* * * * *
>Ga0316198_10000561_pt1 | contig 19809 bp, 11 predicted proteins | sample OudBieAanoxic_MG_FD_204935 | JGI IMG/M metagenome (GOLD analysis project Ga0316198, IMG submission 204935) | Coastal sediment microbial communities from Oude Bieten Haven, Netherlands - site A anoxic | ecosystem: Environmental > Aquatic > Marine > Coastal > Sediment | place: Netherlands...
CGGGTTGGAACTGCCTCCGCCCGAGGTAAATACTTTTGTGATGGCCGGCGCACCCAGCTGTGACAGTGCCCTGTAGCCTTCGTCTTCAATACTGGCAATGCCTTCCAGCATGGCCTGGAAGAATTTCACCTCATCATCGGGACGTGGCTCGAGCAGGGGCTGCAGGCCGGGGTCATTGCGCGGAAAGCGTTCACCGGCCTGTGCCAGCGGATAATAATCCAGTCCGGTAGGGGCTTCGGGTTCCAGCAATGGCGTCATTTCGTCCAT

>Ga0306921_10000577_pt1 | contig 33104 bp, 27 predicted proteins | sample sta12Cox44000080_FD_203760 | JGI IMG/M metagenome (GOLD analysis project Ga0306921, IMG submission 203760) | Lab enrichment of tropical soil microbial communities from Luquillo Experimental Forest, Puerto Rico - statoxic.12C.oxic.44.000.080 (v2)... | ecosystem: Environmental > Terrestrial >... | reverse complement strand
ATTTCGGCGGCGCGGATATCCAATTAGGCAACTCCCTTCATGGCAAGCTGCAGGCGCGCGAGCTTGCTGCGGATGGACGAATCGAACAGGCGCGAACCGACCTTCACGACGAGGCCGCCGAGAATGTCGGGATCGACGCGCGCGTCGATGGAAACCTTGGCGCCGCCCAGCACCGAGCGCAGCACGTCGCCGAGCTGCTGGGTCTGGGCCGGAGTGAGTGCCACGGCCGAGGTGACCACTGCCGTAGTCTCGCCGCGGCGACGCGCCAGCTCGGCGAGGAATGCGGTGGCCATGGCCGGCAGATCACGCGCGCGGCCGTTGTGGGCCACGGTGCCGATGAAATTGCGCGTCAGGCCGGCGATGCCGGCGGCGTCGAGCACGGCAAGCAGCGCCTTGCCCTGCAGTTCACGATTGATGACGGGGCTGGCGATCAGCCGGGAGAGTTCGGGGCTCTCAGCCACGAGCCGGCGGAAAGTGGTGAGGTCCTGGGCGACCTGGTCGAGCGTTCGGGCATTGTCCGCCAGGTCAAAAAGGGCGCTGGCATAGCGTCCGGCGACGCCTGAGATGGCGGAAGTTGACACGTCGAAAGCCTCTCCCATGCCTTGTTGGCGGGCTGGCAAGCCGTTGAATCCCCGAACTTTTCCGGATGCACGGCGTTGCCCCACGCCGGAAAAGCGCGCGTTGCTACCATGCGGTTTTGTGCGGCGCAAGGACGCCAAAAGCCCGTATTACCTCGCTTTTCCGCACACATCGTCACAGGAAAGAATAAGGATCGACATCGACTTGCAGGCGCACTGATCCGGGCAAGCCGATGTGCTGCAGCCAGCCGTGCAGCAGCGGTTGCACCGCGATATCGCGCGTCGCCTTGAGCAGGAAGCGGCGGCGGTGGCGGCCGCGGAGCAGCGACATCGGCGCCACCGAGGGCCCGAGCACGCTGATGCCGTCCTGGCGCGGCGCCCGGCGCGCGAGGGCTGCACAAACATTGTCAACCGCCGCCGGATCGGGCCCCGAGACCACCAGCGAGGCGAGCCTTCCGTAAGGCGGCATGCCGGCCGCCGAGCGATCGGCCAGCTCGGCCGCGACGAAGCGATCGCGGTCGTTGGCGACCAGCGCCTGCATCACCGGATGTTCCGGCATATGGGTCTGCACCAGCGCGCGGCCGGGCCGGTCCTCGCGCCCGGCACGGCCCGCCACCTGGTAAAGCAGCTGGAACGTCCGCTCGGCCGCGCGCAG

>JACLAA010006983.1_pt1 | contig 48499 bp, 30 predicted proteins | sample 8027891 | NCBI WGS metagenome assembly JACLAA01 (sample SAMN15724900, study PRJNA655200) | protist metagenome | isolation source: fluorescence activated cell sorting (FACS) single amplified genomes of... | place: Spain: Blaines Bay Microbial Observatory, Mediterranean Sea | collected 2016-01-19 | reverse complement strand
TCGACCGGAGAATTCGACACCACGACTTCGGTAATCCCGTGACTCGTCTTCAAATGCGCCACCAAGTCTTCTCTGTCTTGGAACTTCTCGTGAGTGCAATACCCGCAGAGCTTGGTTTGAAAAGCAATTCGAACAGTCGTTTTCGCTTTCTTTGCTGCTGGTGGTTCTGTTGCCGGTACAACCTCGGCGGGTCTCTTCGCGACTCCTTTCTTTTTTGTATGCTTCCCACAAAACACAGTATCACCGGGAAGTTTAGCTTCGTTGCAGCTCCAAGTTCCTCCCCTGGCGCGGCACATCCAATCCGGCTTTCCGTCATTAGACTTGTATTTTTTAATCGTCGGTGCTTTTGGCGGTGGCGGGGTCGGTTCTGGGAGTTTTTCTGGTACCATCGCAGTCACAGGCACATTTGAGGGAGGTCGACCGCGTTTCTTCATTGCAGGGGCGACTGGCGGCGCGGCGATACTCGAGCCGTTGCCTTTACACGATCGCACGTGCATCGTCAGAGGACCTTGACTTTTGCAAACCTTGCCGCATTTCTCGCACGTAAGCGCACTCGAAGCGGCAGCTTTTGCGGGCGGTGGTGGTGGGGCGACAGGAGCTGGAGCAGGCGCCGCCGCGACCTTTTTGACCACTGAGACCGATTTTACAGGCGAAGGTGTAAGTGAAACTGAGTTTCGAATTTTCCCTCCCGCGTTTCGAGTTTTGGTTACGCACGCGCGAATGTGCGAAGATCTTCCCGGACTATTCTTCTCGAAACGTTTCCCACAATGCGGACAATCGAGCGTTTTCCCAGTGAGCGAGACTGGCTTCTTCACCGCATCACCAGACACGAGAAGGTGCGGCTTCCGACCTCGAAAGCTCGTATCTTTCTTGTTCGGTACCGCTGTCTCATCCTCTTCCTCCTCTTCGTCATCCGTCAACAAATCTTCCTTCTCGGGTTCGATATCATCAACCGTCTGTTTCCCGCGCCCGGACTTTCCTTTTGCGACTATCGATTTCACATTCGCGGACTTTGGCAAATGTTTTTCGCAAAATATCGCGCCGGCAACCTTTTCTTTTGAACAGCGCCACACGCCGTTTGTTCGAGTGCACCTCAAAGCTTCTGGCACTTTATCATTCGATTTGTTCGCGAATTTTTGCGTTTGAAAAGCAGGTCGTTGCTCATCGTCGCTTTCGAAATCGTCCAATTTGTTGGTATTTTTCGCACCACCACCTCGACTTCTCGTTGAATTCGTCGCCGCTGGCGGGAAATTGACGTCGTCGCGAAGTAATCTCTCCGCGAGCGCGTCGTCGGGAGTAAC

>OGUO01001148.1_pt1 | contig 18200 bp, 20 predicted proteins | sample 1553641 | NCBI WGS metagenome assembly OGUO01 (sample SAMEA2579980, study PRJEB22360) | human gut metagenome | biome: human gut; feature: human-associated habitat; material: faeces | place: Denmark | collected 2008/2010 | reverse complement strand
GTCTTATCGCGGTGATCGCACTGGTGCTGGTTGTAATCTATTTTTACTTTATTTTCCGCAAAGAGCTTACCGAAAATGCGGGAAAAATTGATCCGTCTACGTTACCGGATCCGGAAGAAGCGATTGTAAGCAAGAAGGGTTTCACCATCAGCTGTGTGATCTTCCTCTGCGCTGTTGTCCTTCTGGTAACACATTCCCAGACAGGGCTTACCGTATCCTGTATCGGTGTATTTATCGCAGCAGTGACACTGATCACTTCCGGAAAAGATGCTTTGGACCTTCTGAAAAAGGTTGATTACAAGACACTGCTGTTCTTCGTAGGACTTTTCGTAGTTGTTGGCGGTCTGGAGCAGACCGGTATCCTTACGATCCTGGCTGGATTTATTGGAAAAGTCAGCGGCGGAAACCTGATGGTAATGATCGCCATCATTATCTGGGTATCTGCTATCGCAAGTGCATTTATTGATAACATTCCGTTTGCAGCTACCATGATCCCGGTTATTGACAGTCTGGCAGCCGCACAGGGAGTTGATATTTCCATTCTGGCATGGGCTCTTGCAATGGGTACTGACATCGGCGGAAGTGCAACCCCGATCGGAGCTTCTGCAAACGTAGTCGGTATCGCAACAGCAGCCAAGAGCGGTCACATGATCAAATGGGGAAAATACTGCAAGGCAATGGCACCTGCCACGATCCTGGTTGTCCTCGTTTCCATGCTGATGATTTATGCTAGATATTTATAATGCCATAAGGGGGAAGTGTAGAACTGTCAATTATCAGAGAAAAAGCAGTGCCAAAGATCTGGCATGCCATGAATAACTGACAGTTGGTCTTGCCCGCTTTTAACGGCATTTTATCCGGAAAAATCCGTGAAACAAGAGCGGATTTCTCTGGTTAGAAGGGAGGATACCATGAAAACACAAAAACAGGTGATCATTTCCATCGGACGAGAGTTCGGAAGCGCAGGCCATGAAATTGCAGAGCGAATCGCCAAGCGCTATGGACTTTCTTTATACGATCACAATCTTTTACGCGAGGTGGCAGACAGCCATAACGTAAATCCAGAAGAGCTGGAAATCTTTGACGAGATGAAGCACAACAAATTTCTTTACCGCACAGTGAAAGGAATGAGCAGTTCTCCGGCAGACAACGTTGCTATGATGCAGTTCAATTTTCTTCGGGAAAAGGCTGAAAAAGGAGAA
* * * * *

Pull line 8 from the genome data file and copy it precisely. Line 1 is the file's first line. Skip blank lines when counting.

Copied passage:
GTCTTATCGCGGTGATCGCACTGGTGCTGGTTGTAATCTATTTTTACTTTATTTTCCGCAAAGAGCTTACCGAAAATGCGGGAAAAATTGATCCGTCTACGTTACCGGATCCGGAAGAAGCGATTGTAAGCAAGAAGGGTTTCACCATCAGCTGTGTGATCTTCCTCTGCGCTGTTGTCCTTCTGGTAACACATTCCCAGACAGGGCTTACCGTATCCTGTATCGGTGTATTTATCGCAGCAGTGACACTGATCACTTCCGGAAAAGATGCTTTGGACCTTCTGAAAAAGGTTGATTACAAGACACTGCTGTTCTTCGTAGGACTTTTCGTAGTTGTTGGCGGTCTGGAGCAGACCGGTATCCTTACGATCCTGGCTGGATTTATTGGAAAAGTCAGCGGCGGAAACCTGATGGTAATGATCGCCATCATTATCTGGGTATCTGCTATCGCAAGTGCATTTATTGATAACATTCCGTTTGCAGCTACCATGATCCCGGTTATTGACAGTCTGGCAGCCGCACAGGGAGTTGATATTTCCATTCTGGCATGGGCTCTTGCAATGGGTACTGACATCGGCGGAAGTGCAACCCCGATCGGAGCTTCTGCAAACGTAGTCGGTATCGCAACAGCAGCCAAGAGCGGTCACATGATCAAATGGGGAAAATACTGCAAGGCAATGGCACCTGCCACGATCCTGGTTGTCCTCGTTTCCATGCTGATGATTTATGCTAGATATTTATAATGCCATAAGGGGGAAGTGTAGAACTGTCAATTATCAGAGAAAAAGCAGTGCCAAAGATCTGGCATGCCATGAATAACTGACAGTTGGTCTTGCCCGCTTTTAACGGCATTTTATCCGGAAAAATCCGTGAAACAAGAGCGGATTTCTCTGGTTAGAAGGGAGGATACCATGAAAACACAAAAACAGGTGATCATTTCCATCGGACGAGAGTTCGGAAGCGCAGGCCATGAAATTGCAGAGCGAATCGCCAAGCGCTATGGACTTTCTTTATACGATCACAATCTTTTACGCGAGGTGGCAGACAGCCATAACGTAAATCCAGAAGAGCTGGAAATCTTTGACGAGATGAAGCACAACAAATTTCTTTACCGCACAGTGAAAGGAATGAGCAGTTCTCCGGCAGACAACGTTGCTATGATGCAGTTCAATTTTCTTCGGGAAAAGGCTGAAAAAGGAGAA